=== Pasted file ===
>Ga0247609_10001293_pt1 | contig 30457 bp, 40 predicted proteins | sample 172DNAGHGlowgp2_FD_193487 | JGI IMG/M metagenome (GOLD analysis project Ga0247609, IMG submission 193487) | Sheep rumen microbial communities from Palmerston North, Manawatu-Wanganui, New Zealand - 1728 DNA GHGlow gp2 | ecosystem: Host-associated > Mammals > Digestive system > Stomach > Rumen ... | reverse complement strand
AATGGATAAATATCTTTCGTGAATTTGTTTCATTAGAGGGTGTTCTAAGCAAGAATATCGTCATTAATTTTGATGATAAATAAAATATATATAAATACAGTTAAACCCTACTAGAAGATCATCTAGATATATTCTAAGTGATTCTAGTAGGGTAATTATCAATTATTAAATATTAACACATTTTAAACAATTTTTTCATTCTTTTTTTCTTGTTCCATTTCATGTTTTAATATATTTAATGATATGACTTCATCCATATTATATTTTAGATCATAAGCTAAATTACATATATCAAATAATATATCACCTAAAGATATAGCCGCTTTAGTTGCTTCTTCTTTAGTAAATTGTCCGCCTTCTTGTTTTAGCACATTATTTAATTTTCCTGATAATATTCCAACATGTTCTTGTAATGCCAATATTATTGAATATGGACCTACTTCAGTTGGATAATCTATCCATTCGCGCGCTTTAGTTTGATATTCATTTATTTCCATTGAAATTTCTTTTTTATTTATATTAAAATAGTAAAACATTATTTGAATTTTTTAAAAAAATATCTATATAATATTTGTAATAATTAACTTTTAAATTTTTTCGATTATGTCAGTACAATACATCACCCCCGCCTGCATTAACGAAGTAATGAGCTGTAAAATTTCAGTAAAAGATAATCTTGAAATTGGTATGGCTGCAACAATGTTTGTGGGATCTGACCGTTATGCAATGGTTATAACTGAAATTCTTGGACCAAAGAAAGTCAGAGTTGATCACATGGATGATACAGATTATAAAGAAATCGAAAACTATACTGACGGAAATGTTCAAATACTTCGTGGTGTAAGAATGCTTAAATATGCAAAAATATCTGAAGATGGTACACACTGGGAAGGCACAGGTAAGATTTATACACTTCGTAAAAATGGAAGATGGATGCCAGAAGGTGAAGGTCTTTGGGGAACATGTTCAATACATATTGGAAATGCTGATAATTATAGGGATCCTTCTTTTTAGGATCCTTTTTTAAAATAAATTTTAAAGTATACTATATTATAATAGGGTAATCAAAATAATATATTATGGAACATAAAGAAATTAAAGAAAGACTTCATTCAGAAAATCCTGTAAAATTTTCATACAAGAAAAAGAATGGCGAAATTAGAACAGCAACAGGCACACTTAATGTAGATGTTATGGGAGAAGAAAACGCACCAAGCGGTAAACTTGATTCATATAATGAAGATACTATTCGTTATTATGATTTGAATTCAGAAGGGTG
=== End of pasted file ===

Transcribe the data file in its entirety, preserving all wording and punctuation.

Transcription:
>Ga0247609_10001293_pt1 | contig 30457 bp, 40 predicted proteins | sample 172DNAGHGlowgp2_FD_193487 | JGI IMG/M metagenome (GOLD analysis project Ga0247609, IMG submission 193487) | Sheep rumen microbial communities from Palmerston North, Manawatu-Wanganui, New Zealand - 1728 DNA GHGlow gp2 | ecosystem: Host-associated > Mammals > Digestive system > Stomach > Rumen ... | reverse complement strand
AATGGATAAATATCTTTCGTGAATTTGTTTCATTAGAGGGTGTTCTAAGCAAGAATATCGTCATTAATTTTGATGATAAATAAAATATATATAAATACAGTTAAACCCTACTAGAAGATCATCTAGATATATTCTAAGTGATTCTAGTAGGGTAATTATCAATTATTAAATATTAACACATTTTAAACAATTTTTTCATTCTTTTTTTCTTGTTCCATTTCATGTTTTAATATATTTAATGATATGACTTCATCCATATTATATTTTAGATCATAAGCTAAATTACATATATCAAATAATATATCACCTAAAGATATAGCCGCTTTAGTTGCTTCTTCTTTAGTAAATTGTCCGCCTTCTTGTTTTAGCACATTATTTAATTTTCCTGATAATATTCCAACATGTTCTTGTAATGCCAATATTATTGAATATGGACCTACTTCAGTTGGATAATCTATCCATTCGCGCGCTTTAGTTTGATATTCATTTATTTCCATTGAAATTTCTTTTTTATTTATATTAAAATAGTAAAACATTATTTGAATTTTTTAAAAAAATATCTATATAATATTTGTAATAATTAACTTTTAAATTTTTTCGATTATGTCAGTACAATACATCACCCCCGCCTGCATTAACGAAGTAATGAGCTGTAAAATTTCAGTAAAAGATAATCTTGAAATTGGTATGGCTGCAACAATGTTTGTGGGATCTGACCGTTATGCAATGGTTATAACTGAAATTCTTGGACCAAAGAAAGTCAGAGTTGATCACATGGATGATACAGATTATAAAGAAATCGAAAACTATACTGACGGAAATGTTCAAATACTTCGTGGTGTAAGAATGCTTAAATATGCAAAAATATCTGAAGATGGTACACACTGGGAAGGCACAGGTAAGATTTATACACTTCGTAAAAATGGAAGATGGATGCCAGAAGGTGAAGGTCTTTGGGGAACATGTTCAATACATATTGGAAATGCTGATAATTATAGGGATCCTTCTTTTTAGGATCCTTTTTTAAAATAAATTTTAAAGTATACTATATTATAATAGGGTAATCAAAATAATATATTATGGAACATAAAGAAATTAAAGAAAGACTTCATTCAGAAAATCCTGTAAAATTTTCATACAAGAAAAAGAATGGCGAAATTAGAACAGCAACAGGCACACTTAATGTAGATGTTATGGGAGAAGAAAACGCACCAAGCGGTAAACTTGATTCATATAATGAAGATACTATTCGTTATTATGATTTGAATTCAGAAGGGTG